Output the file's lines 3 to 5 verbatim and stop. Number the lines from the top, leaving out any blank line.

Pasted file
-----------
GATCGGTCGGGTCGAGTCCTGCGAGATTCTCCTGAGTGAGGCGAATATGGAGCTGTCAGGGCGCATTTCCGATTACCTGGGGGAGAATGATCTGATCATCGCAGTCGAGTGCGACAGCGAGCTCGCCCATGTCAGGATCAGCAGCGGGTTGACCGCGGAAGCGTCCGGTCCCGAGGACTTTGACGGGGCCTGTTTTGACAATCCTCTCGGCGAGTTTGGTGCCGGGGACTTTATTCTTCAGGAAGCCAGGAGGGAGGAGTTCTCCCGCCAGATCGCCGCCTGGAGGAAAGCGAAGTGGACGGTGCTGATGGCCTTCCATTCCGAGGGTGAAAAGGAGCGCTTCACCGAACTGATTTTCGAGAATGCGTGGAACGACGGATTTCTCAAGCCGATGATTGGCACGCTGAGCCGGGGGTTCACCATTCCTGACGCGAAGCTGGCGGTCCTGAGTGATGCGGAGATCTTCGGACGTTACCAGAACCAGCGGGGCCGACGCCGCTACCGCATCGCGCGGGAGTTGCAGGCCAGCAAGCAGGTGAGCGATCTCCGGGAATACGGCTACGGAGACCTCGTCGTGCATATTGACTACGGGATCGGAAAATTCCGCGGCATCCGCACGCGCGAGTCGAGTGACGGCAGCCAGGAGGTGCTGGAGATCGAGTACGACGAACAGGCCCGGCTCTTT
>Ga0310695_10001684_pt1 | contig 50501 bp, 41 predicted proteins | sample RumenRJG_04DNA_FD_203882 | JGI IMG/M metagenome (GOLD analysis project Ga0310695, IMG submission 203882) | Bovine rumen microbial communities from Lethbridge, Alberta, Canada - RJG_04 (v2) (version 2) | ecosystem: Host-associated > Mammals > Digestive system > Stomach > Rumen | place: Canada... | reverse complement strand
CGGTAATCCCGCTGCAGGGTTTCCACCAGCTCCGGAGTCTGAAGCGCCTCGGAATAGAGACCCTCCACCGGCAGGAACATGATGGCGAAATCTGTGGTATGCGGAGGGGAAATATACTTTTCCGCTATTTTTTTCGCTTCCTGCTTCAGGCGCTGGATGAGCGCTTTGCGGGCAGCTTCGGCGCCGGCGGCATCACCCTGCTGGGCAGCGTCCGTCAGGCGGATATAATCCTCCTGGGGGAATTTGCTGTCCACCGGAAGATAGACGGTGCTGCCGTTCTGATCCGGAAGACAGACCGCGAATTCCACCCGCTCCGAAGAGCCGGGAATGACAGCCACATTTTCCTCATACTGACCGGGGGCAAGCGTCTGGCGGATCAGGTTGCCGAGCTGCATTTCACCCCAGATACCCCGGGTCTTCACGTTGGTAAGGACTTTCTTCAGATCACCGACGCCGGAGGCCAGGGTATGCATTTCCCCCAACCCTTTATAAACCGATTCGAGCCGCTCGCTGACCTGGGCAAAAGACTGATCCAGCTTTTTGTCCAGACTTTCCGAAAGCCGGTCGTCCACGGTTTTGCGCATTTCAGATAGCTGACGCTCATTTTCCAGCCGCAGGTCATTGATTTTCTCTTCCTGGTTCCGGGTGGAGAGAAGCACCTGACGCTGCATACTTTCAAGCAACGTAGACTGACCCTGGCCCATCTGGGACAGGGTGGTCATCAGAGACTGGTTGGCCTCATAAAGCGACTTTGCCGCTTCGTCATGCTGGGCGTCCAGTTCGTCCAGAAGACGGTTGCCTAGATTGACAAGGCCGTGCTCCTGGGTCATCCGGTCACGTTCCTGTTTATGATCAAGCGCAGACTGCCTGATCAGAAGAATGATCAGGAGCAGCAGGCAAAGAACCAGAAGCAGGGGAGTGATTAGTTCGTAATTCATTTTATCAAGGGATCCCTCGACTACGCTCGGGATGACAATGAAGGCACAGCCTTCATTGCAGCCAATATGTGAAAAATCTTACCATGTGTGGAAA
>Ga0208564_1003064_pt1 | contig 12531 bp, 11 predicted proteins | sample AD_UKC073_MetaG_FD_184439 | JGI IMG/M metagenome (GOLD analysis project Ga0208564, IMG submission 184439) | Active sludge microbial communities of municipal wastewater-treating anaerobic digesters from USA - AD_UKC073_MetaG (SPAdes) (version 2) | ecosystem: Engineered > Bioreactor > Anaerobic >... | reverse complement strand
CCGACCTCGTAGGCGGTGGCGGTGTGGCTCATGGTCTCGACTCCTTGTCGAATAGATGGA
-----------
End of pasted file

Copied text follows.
CGGTAATCCCGCTGCAGGGTTTCCACCAGCTCCGGAGTCTGAAGCGCCTCGGAATAGAGACCCTCCACCGGCAGGAACATGATGGCGAAATCTGTGGTATGCGGAGGGGAAATATACTTTTCCGCTATTTTTTTCGCTTCCTGCTTCAGGCGCTGGATGAGCGCTTTGCGGGCAGCTTCGGCGCCGGCGGCATCACCCTGCTGGGCAGCGTCCGTCAGGCGGATATAATCCTCCTGGGGGAATTTGCTGTCCACCGGAAGATAGACGGTGCTGCCGTTCTGATCCGGAAGACAGACCGCGAATTCCACCCGCTCCGAAGAGCCGGGAATGACAGCCACATTTTCCTCATACTGACCGGGGGCAAGCGTCTGGCGGATCAGGTTGCCGAGCTGCATTTCACCCCAGATACCCCGGGTCTTCACGTTGGTAAGGACTTTCTTCAGATCACCGACGCCGGAGGCCAGGGTATGCATTTCCCCCAACCCTTTATAAACCGATTCGAGCCGCTCGCTGACCTGGGCAAAAGACTGATCCAGCTTTTTGTCCAGACTTTCCGAAAGCCGGTCGTCCACGGTTTTGCGCATTTCAGATAGCTGACGCTCATTTTCCAGCCGCAGGTCATTGATTTTCTCTTCCTGGTTCCGGGTGGAGAGAAGCACCTGACGCTGCATACTTTCAAGCAACGTAGACTGACCCTGGCCCATCTGGGACAGGGTGGTCATCAGAGACTGGTTGGCCTCATAAAGCGACTTTGCCGCTTCGTCATGCTGGGCGTCCAGTTCGTCCAGAAGACGGTTGCCTAGATTGACAAGGCCGTGCTCCTGGGTCATCCGGTCACGTTCCTGTTTATGATCAAGCGCAGACTGCCTGATCAGAAGAATGATCAGGAGCAGCAGGCAAAGAACCAGAAGCAGGGGAGTGATTAGTTCGTAATTCATTTTATCAAGGGATCCCTCGACTACGCTCGGGATGACAATGAAGGCACAGCCTTCATTGCAGCCAATATGTGAAAAATCTTACCATGTGTGGAAA
>Ga0208564_1003064_pt1 | contig 12531 bp, 11 predicted proteins | sample AD_UKC073_MetaG_FD_184439 | JGI IMG/M metagenome (GOLD analysis project Ga0208564, IMG submission 184439) | Active sludge microbial communities of municipal wastewater-treating anaerobic digesters from USA - AD_UKC073_MetaG (SPAdes) (version 2) | ecosystem: Engineered > Bioreactor > Anaerobic >... | reverse complement strand
CCGACCTCGTAGGCGGTGGCGGTGTGGCTCATGGTCTCGACTCCTTGTCGAATAGATGGA